Shifting Baselines

Things aren’t always as they seem. If small changes are happening to the ocean over time, it can be hard for us to notice them—before we know it, they become the new normal. It’s important we know the original baseline, rather one that has changed over time.

LATEST POSTS

Expedition to the Line Islands

The Line Islands are one of the most remote places in the Pacific Ocean. Credit: Smithsonian Institution Remotely located in the central Pacific Ocean, south of Hawaii, the Line Islands provide a remarkable research...

Visit the Line Islands with Reef Ecologist Dr. Stuart Sandin

A number of questions have inspired marine ecologist Stuart Sandin to head to the coral reefs of the Line Islands . Sandin works at the Scripps Institution of Oceanography at the University of California,...

Really Small Fry: Shifting Baselines in Marine Fish Stocks

A public service announcement uses a dramatic example to emphasize that ocean fish aren’t as big as they used to be. Find out more about the decline in the ocean's top -- and often...

Dr. Jan Backman, Marine Geologist

Drilling near the North Pole, Dr. Jan Backman reveals a brief moment in time when the Arctic was subtropical. More about world climate change can be found in our Climate Change featured story .

Changing Tides - Brave New Ocean

The Deepwater Horizon oil spill , ocean acidification, and the decline of fish stocks are just three of the topics that renowned ocean scientist, Dr. Jeremy Jackson discusses in this talk, recorded on World...

The Last Wild Places In the Ocean Webcast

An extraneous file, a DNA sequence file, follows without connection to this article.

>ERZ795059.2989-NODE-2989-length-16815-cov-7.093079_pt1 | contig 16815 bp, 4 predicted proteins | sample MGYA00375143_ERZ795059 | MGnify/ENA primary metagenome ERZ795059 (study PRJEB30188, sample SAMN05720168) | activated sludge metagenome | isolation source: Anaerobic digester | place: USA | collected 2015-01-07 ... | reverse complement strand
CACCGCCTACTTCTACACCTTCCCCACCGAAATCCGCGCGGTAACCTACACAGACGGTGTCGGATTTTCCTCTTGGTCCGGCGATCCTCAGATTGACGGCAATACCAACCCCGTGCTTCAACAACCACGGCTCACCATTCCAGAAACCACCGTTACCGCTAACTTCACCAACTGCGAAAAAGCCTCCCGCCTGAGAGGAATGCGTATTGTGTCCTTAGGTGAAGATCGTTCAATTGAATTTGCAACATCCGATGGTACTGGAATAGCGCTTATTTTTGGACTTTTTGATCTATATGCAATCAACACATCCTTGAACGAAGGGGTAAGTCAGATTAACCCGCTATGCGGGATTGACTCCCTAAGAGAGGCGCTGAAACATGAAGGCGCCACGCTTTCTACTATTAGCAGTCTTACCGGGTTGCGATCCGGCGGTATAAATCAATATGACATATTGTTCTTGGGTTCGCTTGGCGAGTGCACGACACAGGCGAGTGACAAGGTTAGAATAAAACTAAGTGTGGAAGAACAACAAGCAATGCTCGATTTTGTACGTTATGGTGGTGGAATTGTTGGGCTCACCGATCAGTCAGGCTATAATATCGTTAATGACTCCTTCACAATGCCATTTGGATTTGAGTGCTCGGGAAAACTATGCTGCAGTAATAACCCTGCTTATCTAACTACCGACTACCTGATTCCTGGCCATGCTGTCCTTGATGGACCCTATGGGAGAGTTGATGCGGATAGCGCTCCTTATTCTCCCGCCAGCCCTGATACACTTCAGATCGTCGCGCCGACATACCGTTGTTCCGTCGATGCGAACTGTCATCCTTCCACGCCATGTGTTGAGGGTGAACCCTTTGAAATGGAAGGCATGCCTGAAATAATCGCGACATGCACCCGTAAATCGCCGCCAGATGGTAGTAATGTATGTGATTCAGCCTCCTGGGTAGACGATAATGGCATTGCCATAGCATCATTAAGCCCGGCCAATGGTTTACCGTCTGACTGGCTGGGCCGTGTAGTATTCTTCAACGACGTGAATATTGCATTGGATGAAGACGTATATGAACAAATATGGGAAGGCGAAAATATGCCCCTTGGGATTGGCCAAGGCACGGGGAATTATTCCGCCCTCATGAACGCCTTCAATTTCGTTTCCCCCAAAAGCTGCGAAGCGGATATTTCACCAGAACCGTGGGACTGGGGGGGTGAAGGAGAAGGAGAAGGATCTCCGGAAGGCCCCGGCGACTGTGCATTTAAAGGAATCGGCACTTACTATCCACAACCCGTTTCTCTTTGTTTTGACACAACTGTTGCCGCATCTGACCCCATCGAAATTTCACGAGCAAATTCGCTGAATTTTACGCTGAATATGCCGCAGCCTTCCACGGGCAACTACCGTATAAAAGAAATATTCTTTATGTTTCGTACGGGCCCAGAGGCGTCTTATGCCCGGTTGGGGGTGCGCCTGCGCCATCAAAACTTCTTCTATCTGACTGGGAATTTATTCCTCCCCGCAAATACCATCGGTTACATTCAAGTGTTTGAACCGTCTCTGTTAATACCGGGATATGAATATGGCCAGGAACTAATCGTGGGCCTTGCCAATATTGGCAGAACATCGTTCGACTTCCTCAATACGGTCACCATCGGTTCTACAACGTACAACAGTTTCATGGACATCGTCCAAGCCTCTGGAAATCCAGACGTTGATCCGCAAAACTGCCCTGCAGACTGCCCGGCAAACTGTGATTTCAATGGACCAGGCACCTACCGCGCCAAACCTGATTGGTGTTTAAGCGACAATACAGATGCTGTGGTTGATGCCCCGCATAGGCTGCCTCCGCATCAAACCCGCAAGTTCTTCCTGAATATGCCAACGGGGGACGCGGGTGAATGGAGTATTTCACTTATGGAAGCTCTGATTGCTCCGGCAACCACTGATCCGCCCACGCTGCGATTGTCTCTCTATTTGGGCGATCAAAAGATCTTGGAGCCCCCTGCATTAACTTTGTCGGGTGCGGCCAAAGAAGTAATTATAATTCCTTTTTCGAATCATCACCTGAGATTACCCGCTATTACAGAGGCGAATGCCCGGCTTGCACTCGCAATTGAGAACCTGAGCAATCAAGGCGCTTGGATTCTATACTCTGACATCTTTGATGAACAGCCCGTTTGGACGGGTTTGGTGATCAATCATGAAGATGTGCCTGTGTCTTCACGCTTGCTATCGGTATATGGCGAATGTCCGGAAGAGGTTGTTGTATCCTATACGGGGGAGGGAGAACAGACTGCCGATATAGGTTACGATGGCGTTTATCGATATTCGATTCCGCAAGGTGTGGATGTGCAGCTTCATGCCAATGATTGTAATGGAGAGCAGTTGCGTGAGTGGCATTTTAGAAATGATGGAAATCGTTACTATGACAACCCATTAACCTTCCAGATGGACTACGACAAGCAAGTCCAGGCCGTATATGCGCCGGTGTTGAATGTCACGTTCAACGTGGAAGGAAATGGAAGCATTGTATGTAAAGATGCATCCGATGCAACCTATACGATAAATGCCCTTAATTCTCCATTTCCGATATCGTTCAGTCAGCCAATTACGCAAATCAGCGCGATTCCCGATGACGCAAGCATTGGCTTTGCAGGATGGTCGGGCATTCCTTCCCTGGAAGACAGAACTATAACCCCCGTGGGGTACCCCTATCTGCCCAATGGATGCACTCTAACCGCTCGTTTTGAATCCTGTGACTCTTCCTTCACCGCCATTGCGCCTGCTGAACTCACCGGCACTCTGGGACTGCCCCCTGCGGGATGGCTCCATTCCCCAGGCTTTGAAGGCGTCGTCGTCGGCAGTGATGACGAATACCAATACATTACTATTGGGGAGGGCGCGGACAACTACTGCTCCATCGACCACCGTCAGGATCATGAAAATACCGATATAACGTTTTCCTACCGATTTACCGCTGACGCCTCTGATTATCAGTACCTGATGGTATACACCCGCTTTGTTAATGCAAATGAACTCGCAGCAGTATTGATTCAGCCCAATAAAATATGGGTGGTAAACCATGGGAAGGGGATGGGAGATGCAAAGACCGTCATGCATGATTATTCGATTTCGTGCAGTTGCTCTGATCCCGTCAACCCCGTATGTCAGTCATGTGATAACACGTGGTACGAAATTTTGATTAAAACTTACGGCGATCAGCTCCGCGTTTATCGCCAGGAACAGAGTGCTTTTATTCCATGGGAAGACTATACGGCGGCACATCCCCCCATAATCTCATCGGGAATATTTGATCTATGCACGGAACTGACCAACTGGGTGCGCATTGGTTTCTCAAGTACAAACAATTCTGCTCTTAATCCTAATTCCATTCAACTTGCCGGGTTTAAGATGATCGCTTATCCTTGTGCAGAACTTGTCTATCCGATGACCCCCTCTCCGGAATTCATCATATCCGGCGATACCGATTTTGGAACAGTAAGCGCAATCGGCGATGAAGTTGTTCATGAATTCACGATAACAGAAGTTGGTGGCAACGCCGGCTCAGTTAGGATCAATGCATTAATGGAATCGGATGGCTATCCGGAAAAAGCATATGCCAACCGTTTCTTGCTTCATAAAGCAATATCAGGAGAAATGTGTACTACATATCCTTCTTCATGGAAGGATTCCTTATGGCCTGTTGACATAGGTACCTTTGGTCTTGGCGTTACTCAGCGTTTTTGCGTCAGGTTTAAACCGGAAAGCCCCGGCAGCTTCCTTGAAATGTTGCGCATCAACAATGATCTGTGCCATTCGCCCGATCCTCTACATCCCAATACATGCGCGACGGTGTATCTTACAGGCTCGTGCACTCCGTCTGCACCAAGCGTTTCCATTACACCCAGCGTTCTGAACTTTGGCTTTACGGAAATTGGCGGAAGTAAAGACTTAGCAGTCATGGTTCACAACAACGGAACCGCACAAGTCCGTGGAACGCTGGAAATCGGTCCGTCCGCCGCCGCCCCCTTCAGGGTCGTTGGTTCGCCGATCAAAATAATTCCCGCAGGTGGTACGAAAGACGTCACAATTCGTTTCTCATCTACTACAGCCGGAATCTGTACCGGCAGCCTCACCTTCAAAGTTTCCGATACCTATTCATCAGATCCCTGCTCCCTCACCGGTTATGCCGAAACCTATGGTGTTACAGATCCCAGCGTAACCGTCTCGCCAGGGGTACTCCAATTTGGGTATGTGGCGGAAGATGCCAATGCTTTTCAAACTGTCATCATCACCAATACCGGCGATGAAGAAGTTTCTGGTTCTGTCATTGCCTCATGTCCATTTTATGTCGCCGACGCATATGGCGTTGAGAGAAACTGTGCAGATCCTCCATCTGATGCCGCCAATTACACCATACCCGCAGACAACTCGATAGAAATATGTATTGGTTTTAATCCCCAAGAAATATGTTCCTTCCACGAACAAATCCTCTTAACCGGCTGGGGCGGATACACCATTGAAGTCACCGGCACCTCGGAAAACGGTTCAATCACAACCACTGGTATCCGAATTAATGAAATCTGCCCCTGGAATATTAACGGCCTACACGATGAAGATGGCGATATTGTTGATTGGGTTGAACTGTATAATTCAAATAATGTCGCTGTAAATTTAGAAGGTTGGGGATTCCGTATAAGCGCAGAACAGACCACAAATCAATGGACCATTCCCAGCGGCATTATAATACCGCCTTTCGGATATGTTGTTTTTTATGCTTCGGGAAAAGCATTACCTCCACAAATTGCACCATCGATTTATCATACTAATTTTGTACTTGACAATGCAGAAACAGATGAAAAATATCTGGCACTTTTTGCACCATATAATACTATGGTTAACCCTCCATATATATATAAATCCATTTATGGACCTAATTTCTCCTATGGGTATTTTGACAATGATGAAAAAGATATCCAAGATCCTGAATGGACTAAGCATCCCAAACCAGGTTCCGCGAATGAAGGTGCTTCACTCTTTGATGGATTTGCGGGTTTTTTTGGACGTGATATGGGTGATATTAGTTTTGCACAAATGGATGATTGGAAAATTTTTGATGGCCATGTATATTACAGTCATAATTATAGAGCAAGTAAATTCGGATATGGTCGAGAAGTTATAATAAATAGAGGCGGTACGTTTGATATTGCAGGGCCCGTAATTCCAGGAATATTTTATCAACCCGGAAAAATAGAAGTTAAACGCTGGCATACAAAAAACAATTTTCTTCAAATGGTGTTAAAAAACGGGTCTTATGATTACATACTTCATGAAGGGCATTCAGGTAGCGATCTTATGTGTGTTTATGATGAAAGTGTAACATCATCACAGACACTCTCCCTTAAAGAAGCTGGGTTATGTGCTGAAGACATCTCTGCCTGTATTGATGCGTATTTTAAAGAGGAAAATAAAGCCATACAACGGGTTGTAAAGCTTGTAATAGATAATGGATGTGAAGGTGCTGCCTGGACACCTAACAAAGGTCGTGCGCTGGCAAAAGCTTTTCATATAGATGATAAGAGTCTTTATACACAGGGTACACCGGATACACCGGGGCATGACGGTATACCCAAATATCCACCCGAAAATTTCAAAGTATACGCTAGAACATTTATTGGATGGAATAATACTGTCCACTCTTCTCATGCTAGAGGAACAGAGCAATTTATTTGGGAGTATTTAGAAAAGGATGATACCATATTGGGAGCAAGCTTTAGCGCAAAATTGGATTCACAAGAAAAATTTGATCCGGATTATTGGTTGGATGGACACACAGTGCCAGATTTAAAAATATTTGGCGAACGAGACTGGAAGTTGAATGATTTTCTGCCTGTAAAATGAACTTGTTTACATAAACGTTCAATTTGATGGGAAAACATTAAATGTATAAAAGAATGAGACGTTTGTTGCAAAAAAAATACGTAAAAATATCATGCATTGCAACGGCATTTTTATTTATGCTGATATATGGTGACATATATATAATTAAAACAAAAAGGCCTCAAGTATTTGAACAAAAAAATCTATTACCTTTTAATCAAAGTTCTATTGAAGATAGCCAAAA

The ocean is not as natural as it once was. Where there used to be large predators that we took for sea monsters, now there are tiny fish and jellyfish. But there are a...

The Big Five of the Ocean: Exploring the Waters of East Africa

A whale shark swims with a diver off the coast of East Africa. Credit: Caine Delacy When we think "Africa," we think of the "Big Five"—lions, elephants, leopards, buffalo and rhinos—that crisscross the African...

The Census of Marine Life

Did you know that over 17,000 species thrive in the deep sea where no light penetrates the ocean waves? Or that an old restaurant menu can teach us about the history of fish populations?...

4,000 Years of Marine History through the Eyes of a Seabird

A Hawaiian petrel flies over part of its North Pacific feeding grounds. Credit: Photo courtesy of Jim Denny Most people have never heard of the Hawaiian petrel , an endangered, crow-sized seabird that spends...

Exploring a Unique Biodiversity Hotspot In the Gulf of Maine

Cashes Ledge is a wild, special place in the heart of the Gulf of Maine. This underwater mountain range is home to a great diversity of life, with colors typically associated with a coral...

A Pleasant Surprise: The Recovery of Bleached Panamanian Corals

These corals are still in recovery after a mass bleaching in Panama, in the summer of 2010. You can see some bleaching on the tops, but the sides are looking good. Credit: Amanda Feuerstein...

Coral Reefs Changing Over Time

How do we know what coral reefs looked like hundreds of years ago? Often times, we are simply left wondering. Scientists can get an idea from naturalist recordings, but there are many unknowns and...